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The Weather Doctor's Book Reviews
Six years ago, I reviewed H. Michael Mogil's book Tornadoes, a book aimed at middle school readers but one I felt provided a good discussion of tornadoes for any older reader interested in an introduction to this weather phenomenon. Mogil's latest book Extreme Weather: Understanding the Science of Hurricanes, Tornadoes, Floods, Heat Waves, Snow Storms, Global Warming and Other Atmospheric Disturbances, the expands the subject matter beyond tornadoes to include hurricanes, thunderstorms, blizzards, floods, droughts, and more. Mogil also includes a chapter on climate change in which he asks us to view media stories linking extreme weather and climate change with a more critical eye.
When I picked the book up at the post office, I was on my way to my art group meeting, and it was there I opened the mailing package. Several of my fellow artists saw me thumbing through it and asked to see the volume. Before long, the colorful and interesting illustrations found throughout the book were the talk of the group, and several photographs were suggested as possible painting subjects. I concur with their visual assessment of Extreme Weather. Its variety of illustrations photographs, charts and explanatory diagrams make it a great book to have around to thumb through.
But the book goes further than striking illustrations. Mogil's explanatory text gives basic, well-written synopses of the cause and effect of the seventeen categories of extreme weather featured in the book. While readers well versed in the topics might find the material too basic for their level, for those with a new interest in weather or those wanting to know more about the extreme weather that fills media reports more and more each day, this is a good book to start the learning process.
In the final chapter on climate change, as well as comments made within other chapters, Mogil warns us to be cautious about claims by the media and others linking every period of bad weather to climate change and global warming. While I disagree with a few of Mogil's comments on climate change, I wholeheartedly concur with this statement. He like I, with the perspective of years of life and weather experience, understands that changes in public and government awareness, increases in population in previously rural areas, and improvements in observing technology have led to an increase in the reported incidences of extreme weather. The prime example of this is the tornado, both here in North America and also in countries around the world. I firmly believe that increases in the number of tornado reports are more the result of heightened awareness and detection programs (both through technological advances for detection and human observations) than overall changes in climate.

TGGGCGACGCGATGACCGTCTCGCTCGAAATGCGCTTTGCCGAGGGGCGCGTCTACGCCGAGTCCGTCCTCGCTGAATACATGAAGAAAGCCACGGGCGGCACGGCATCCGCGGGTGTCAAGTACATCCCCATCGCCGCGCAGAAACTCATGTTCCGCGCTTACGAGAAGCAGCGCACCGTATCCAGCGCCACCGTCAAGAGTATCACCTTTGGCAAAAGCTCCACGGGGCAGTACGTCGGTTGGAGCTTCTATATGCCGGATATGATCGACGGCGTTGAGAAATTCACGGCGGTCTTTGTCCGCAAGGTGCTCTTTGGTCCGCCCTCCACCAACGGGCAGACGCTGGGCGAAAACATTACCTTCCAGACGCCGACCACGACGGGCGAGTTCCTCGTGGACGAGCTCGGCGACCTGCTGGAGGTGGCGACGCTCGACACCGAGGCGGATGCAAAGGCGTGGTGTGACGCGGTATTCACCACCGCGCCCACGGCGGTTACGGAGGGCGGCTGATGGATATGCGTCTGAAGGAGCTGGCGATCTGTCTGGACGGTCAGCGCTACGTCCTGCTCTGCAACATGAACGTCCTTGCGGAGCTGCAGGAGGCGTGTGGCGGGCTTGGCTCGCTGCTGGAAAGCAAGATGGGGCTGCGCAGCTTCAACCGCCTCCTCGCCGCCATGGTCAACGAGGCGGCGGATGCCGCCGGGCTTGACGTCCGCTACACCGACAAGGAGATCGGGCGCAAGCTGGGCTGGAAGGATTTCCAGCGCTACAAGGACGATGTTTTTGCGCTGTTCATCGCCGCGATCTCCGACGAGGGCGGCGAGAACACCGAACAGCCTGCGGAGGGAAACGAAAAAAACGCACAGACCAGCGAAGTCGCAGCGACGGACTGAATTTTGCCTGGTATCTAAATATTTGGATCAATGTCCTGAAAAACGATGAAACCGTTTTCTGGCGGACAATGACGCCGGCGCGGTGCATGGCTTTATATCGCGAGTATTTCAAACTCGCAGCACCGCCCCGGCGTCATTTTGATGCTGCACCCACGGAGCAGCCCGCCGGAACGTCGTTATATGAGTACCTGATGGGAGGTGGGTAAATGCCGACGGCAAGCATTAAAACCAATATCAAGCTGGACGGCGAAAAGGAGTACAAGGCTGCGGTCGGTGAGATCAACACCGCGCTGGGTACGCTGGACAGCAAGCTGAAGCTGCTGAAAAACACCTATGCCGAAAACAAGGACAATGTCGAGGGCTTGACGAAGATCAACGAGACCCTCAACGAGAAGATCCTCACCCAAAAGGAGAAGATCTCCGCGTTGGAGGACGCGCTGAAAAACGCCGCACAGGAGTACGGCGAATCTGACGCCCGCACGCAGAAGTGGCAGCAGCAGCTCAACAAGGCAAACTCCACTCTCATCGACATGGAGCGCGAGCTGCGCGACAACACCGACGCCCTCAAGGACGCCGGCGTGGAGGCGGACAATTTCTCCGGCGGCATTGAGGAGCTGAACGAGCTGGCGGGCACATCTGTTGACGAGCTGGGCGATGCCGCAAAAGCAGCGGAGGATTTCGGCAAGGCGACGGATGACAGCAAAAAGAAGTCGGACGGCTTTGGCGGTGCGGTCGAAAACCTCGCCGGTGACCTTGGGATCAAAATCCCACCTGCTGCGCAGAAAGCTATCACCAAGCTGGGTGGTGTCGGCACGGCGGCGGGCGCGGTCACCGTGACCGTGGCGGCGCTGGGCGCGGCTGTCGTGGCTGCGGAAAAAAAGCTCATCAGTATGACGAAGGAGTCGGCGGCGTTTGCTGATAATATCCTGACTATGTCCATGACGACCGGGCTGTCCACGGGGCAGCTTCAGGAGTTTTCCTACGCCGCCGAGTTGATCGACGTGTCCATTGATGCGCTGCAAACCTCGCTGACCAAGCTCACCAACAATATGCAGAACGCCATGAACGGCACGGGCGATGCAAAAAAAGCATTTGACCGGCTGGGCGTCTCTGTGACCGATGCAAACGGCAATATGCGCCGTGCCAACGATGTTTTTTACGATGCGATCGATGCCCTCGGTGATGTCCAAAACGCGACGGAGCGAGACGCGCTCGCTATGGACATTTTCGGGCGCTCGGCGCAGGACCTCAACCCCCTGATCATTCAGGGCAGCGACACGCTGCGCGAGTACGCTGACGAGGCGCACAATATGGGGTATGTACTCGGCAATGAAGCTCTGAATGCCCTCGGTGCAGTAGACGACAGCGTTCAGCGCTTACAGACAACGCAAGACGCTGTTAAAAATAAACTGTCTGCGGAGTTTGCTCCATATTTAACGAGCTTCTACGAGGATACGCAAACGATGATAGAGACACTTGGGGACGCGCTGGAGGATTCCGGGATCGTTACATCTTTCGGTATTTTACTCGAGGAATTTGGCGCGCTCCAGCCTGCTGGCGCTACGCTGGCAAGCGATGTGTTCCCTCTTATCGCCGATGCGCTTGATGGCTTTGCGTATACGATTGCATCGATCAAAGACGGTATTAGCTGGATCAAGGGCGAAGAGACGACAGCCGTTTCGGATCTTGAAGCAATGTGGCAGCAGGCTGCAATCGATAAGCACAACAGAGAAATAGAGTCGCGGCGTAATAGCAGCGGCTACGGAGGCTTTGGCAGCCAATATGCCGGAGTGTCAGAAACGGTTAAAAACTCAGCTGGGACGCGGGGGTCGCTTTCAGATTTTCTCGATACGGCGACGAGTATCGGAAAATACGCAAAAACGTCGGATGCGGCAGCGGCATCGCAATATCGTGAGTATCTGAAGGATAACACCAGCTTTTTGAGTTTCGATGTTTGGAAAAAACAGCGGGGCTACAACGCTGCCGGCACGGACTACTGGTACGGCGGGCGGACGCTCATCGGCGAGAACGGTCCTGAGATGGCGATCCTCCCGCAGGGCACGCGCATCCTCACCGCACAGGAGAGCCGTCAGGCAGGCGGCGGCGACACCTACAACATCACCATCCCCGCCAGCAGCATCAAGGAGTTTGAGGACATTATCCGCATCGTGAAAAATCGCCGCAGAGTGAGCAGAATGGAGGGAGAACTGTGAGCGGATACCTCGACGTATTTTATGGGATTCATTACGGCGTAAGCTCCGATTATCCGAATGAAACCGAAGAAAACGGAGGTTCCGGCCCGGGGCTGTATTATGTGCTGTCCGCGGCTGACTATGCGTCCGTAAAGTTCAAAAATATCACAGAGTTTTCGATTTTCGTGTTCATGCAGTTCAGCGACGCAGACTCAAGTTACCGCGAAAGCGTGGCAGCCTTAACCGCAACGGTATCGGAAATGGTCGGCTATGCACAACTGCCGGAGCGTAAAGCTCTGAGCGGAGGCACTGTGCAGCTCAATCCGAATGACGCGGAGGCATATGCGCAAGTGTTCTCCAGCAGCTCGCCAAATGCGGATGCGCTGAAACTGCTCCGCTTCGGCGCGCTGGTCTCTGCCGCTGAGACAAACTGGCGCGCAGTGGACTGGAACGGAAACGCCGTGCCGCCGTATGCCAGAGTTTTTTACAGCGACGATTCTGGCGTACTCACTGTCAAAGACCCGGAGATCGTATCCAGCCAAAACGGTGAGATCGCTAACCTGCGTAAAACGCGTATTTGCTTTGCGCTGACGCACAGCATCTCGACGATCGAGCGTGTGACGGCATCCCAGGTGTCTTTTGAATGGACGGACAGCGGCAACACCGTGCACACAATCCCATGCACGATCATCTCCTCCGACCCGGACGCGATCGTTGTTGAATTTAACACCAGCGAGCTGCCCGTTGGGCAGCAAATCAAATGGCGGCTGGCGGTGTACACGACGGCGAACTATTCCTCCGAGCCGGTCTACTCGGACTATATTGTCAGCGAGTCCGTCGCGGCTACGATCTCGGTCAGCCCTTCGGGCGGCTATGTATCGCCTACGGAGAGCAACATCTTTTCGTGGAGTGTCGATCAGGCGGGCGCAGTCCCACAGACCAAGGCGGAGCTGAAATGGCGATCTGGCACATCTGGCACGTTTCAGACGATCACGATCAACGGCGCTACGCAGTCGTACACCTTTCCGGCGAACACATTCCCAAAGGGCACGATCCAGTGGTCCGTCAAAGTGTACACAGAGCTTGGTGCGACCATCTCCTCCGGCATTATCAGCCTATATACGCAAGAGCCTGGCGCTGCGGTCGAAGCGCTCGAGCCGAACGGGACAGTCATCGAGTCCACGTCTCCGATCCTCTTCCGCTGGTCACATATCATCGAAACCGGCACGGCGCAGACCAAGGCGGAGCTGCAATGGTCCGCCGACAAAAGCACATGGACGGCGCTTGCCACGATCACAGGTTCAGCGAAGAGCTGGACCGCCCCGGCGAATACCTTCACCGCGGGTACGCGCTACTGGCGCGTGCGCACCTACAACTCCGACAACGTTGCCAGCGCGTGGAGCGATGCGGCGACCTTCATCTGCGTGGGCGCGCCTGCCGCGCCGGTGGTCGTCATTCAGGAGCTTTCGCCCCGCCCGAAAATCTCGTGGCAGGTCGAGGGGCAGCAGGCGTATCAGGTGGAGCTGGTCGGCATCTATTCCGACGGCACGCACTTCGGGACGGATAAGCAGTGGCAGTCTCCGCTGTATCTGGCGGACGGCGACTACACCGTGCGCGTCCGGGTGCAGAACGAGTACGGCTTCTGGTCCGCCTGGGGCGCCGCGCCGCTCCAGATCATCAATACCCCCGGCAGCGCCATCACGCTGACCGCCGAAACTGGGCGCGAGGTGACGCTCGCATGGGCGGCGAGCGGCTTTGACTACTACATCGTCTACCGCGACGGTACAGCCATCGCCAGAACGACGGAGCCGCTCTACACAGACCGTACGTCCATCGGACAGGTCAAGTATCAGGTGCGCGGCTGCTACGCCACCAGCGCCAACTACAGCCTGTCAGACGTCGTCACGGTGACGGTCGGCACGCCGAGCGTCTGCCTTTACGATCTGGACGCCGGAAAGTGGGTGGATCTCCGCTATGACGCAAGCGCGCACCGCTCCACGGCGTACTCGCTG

The one flaw in the current edition of this book is that in a number of cases, the editor's conversion of imperial units to metric is incorrect, particularly when the conversion is made between changes in temperature. As my devote readers will know, this is a particular hackle raiser for me. There is a fundamental difference between the conversion of absolute temperature and a temperature change between the two systems. An example from the book (bottom of page 12) states "across the cold front, the variation was 29oF (1.7oC)..." A temperature change of 29 F degrees (the proper unit) is converted to a C degree change by multiplying 29 by 5/9, giving 16.1 C degrees for the value in parentheses.
Florida-based H. Michael Mogil, a certified consulting meteorologist, has been practicing meteorology and educating students for more than 35 years. He served as consultant to the Discovery Channel's Weather Field Guide and has conducted dozens of teacher training workshops and graduate courses in meteorology. In Extreme Weather he brings that experience to a well-produced book on extreme weather. I would recommend it to anyone with a burgeoning interest in extreme weather.
Extreme Weather: Understanding the Science of Hurricanes, Tornadoes, Floods, Heat Waves, Snow Storms, Global Warming and Other Atmospheric Disturbances is the second book I have reviewed this year with the main title of Extreme Weather. The other is Extreme Weather: A Guide and Record Book by Christopher Burt. The two are complementary for the most part as the Burt book focuses more on extreme weather data and records, and Amazon bundles the two as a package option.
Extreme Weather: Understanding the Science of Hurricanes, Tornadoes, Floods, Heat Waves, Snow Storms, Global Warming and Other Atmospheric Disturbances by H. Michael Mogil,
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